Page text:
After a painful stumble, AstraZeneca gets top checkpoint cancer program back on track
The FDA has lifted the partial hold it dropped on AstraZeneca’s top pipeline drug durvalumab a month ago, allowing investigators to resume recruiting patients with head and neck cancer for two key late-stage trials.
Playing catch-up with Merck, Bristol-Myers Squibb and Roche, the partial hold in October rattled investors, raising a red flag that dragged the pharma giant a bit further behind in one of the most competitive R&D fields in biopharma. But regulators agreed to get the studies back on track with no change in protocols, evidently satisfied that the bleeding episodes that triggered the hold posed no special threat to others.
Head and neck cancer is often linked to bleeding episodes. In this case researchers have been studying both durvalumab — AstraZeneca’s great blockbuster hope — as well as tremelimumab in a solo and combo studies,
Resuming enrollment, though, isn’t just a matter of hanging an ‘open’ sign out in front of the clinic. While one of the trials called KESTREL has already begun to accept new patients at some sites, investigators will have to progressively roll out the renewed recruitment effort, with regulators and ethics committees first signing off in their respective jurisdictions where required.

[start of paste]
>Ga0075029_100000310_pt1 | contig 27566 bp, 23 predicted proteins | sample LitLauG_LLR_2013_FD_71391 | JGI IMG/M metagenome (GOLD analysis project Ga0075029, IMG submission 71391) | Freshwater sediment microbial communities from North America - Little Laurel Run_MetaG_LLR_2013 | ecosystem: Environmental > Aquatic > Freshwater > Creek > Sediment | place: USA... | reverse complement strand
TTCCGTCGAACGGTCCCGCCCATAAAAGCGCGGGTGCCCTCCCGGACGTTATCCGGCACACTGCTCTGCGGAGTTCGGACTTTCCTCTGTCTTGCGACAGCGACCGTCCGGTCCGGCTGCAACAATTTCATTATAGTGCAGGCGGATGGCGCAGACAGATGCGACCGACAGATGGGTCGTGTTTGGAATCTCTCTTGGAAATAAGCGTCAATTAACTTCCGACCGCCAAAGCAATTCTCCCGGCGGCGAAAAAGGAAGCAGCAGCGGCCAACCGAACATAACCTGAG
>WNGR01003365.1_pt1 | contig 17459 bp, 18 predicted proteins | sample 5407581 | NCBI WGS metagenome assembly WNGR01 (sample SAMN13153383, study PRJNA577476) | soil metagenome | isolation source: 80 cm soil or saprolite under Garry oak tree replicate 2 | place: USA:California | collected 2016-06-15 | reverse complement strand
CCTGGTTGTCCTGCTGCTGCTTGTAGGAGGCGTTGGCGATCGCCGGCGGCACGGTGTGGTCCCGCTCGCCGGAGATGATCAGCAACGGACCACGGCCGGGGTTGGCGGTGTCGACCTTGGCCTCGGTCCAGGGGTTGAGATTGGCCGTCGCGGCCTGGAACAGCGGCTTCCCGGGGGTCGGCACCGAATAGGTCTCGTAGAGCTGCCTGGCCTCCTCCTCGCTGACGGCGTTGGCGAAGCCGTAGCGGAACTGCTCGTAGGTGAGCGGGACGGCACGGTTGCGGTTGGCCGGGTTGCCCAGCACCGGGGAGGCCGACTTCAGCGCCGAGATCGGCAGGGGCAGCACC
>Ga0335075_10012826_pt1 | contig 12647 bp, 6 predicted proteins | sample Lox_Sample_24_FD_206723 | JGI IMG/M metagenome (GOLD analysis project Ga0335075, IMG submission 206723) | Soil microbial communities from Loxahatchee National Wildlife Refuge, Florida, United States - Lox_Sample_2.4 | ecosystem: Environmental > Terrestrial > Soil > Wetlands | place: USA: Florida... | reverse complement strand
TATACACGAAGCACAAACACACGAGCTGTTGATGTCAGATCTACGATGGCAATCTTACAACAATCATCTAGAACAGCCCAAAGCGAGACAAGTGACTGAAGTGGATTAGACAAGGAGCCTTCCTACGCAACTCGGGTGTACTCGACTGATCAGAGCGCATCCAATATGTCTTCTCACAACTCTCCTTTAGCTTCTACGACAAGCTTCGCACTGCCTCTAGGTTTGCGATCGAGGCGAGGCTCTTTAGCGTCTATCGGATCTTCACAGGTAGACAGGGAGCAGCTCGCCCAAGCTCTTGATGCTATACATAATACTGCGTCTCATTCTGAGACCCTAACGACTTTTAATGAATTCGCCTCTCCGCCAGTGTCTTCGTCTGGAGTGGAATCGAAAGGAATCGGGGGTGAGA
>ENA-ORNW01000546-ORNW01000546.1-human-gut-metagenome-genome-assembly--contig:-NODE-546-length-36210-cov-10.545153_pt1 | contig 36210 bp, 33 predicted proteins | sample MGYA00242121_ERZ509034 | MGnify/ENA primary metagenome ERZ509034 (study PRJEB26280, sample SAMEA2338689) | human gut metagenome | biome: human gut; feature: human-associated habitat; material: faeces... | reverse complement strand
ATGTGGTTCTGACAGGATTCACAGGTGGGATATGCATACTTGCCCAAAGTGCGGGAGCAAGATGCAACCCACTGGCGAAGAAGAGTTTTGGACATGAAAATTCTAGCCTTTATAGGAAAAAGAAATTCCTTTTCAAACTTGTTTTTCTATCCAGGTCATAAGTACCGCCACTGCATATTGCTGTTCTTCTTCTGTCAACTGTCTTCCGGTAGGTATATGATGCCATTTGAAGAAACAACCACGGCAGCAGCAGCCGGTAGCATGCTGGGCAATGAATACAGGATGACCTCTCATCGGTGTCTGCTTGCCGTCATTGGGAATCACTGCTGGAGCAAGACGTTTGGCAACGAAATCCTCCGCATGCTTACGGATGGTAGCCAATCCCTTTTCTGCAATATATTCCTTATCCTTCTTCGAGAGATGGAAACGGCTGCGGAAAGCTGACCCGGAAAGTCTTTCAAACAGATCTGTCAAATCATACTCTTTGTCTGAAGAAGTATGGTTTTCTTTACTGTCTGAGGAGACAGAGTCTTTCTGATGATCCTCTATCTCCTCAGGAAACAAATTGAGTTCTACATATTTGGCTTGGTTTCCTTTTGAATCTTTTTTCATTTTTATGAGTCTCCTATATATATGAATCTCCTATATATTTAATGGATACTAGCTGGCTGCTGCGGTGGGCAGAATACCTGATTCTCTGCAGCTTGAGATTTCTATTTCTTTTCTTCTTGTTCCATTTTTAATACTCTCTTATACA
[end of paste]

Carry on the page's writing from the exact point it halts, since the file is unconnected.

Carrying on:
Soon after AstraZeneca was forced to hit the brakes on head and neck cancer, Merck gained an approval for the use of Keytruda for that indication. That quickly killed any remaining hopes AstraZeneca may have had for a quick OK of durvalumab alone.
The pharma giant has been steadily readjusting its sights on the checkpoint market, falling far behind rivals. Its major hope now lies in gaining combination OKs that can give it a quick, though perhaps short-lived, commercial edge. The company has experienced a series of painful setbacks over the past year which has been slowly killing expectations that AstraZeneca can ever live up to the bright picture CEO Pascal Soriot painted for investors more than two years ago.